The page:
Even though Jacob's name change to Israel
appears to be quite similar to Abram's name change to Abraham (compare Gen 17:5 with Gen 35:10) in essence, they are
very different. In contrast with Abraham, where the single letter "heh" is added to the existing name, Israel
constitutes an entirely new name. Furthermore, 'Israel' serves as an alternative name
for Jacob, in contrast with Abraham which became a replacement!
The Bible describes two instances
when Jacob received his new name 'Israel', on his return to his home land, Canaan.
1) After his struggle with the angel, prior to his confrontation with Esau. (Gen 32:24-30)
during YHVH's revelation to him at Beth-El. (Gen 35:9-13)
In the second event, we see the connection between the name 'Israel'
and the 'election' process, which is the primary theme of Genesis.
The Return to Beth-El
Jacob's return to Beth-El - the site where he received his
very first vision some twenty years earlier - marked the prophetic 'highlight' of his return to Canaan. It was
at Beth-El where YHVH first informed him that he was indeed the 'chosen' son, (Gen 28:12-14) and it was there that
YHVH had promised to look after his needs during his journey to Laban.
Beth-El was also the focal point of Abraham's journey to Canaan, where he built an altar and
'called out in YHVH's Name.'
Upon Jacob's return, YHVH appeared unto him once again, confirming his election
and changing his name to Israel.
"And YHVH appeared again to Jacob on his arrival from Padan Aram,
and blessed him: You, whose name is Jacob, shall be called Jacob no more, but Israel shall be your
name. Thus He named him Israel and YHVH said to him: I am El Shaddai, be fruitful and increase
... The land that I have given to Abraham and Isaac I give to you and to your offspring to come..." (Gen 35:9-16)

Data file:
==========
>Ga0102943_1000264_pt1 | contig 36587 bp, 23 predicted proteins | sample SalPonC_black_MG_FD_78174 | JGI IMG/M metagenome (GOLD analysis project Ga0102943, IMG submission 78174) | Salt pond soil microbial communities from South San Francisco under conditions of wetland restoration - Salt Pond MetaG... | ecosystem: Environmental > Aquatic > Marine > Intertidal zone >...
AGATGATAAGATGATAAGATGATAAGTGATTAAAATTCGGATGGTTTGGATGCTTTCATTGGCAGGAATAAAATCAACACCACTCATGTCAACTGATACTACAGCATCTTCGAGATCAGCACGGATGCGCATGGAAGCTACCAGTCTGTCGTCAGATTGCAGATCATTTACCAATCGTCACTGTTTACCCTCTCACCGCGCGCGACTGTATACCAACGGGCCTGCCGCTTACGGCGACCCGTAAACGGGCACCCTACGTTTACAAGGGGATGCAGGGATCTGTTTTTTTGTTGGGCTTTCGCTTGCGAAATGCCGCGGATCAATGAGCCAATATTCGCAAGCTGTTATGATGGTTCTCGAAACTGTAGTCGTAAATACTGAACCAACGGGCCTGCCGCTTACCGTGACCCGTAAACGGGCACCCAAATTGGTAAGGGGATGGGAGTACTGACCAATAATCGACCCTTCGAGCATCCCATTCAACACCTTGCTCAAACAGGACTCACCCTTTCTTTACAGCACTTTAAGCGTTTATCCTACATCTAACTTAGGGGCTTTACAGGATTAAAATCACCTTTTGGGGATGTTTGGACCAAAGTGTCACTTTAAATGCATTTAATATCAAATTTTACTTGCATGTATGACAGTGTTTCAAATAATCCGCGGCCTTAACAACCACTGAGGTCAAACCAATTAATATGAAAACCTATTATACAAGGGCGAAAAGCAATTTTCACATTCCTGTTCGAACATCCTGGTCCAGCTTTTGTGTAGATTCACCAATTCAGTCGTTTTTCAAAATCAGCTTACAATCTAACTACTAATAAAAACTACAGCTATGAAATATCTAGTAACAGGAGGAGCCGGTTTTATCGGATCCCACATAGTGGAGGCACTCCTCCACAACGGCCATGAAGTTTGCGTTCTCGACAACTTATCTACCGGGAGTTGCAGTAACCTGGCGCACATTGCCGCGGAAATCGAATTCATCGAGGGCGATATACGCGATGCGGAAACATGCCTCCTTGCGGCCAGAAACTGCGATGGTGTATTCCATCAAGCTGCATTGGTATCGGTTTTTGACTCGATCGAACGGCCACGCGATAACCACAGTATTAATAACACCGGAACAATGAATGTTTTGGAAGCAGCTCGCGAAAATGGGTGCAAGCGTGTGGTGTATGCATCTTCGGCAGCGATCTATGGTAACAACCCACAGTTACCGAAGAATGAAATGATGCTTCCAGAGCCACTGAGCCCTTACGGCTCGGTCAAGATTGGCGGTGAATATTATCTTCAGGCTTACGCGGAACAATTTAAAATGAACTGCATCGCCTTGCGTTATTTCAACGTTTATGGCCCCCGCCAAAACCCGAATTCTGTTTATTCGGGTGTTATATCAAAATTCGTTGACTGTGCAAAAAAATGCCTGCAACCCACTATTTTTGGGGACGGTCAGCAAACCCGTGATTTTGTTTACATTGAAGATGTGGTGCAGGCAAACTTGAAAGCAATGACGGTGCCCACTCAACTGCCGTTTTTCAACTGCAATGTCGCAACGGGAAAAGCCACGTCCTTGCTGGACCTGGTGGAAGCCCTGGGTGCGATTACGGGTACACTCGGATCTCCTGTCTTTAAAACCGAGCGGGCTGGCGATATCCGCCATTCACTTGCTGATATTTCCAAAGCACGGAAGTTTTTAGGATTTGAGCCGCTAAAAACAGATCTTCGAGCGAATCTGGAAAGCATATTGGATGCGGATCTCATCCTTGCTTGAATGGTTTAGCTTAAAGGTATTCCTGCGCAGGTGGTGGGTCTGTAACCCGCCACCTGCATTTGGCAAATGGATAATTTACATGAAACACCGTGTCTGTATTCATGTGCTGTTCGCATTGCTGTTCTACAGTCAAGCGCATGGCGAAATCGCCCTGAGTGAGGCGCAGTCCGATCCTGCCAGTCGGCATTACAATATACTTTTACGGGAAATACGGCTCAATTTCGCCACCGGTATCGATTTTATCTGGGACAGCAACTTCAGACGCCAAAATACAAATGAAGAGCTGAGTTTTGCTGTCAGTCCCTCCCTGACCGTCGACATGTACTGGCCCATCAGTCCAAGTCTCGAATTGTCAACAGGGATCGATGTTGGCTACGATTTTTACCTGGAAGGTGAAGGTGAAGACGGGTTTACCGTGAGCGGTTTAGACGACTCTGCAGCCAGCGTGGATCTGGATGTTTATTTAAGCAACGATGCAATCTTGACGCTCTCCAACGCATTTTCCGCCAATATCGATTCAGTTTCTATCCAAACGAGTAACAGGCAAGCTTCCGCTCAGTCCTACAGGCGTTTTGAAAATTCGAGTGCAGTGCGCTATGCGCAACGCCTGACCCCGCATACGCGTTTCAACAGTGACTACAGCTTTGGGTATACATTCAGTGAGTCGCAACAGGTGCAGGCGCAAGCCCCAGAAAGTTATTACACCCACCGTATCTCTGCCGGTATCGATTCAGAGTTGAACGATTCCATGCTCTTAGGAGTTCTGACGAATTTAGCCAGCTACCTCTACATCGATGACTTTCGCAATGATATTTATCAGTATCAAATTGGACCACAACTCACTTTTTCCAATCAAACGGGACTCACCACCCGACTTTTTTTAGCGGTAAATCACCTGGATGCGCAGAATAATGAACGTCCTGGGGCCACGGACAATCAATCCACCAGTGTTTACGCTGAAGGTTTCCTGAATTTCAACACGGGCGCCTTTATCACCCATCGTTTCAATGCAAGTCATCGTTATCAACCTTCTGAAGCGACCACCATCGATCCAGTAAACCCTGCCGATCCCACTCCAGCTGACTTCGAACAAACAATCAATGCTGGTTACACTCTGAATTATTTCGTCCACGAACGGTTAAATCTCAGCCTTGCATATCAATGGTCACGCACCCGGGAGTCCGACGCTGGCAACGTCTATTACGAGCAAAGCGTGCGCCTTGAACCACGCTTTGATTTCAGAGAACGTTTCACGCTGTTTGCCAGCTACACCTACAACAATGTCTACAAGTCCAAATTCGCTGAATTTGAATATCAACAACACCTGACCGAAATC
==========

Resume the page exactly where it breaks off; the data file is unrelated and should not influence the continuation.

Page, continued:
Considering that this was the last time in the book of Genesis where YHVH confirmed
the election, (the blessing of "seed and land" - (Gen 12:1-7, 13:14-16, 15:18, 17:7-8, 26:1-5, 28:13) we
can be sure that there was a thematic connection between this name change to Israel and the
conclusion of the "election" process!
To understand why specifically this name - Israel - was chosen, we must turn to
the first event when Jacob received this name, after his victory over the 'angel'.
What's in a Name?
Let's take a look at the progression of the events that led up to this struggle.
1. Isaac planned to bless Esau with
prosperity and power.
2. Jacob 'stole' Esau's blessing.
3. Jacob 'ran away' to Padan Aram.
'ran away' from Padan Aram.
5. Jacob prepared for his confrontation with Esau.
6. YHVH sent an angel to confront Jacob.
7. Jacob met Esau, bowing to him seven times.
Up until this point, Jacob's life was characterized
by his need to employ trickery to acquire what was rightly his. During his life, he had become an
expert at survival, but he lacked experience in 'confrontation,' the trait that Esau was best at.
It may have been for this very reason that Isaac had originally intended
to bless Esau, for he understood that in order to establish a nation, leadership was essential. During his
youth, Jacob lacked this characteristic. Once it had been determined that Jacob was to be the only chosen
son, it became necessary for him to develop leadership traits as well.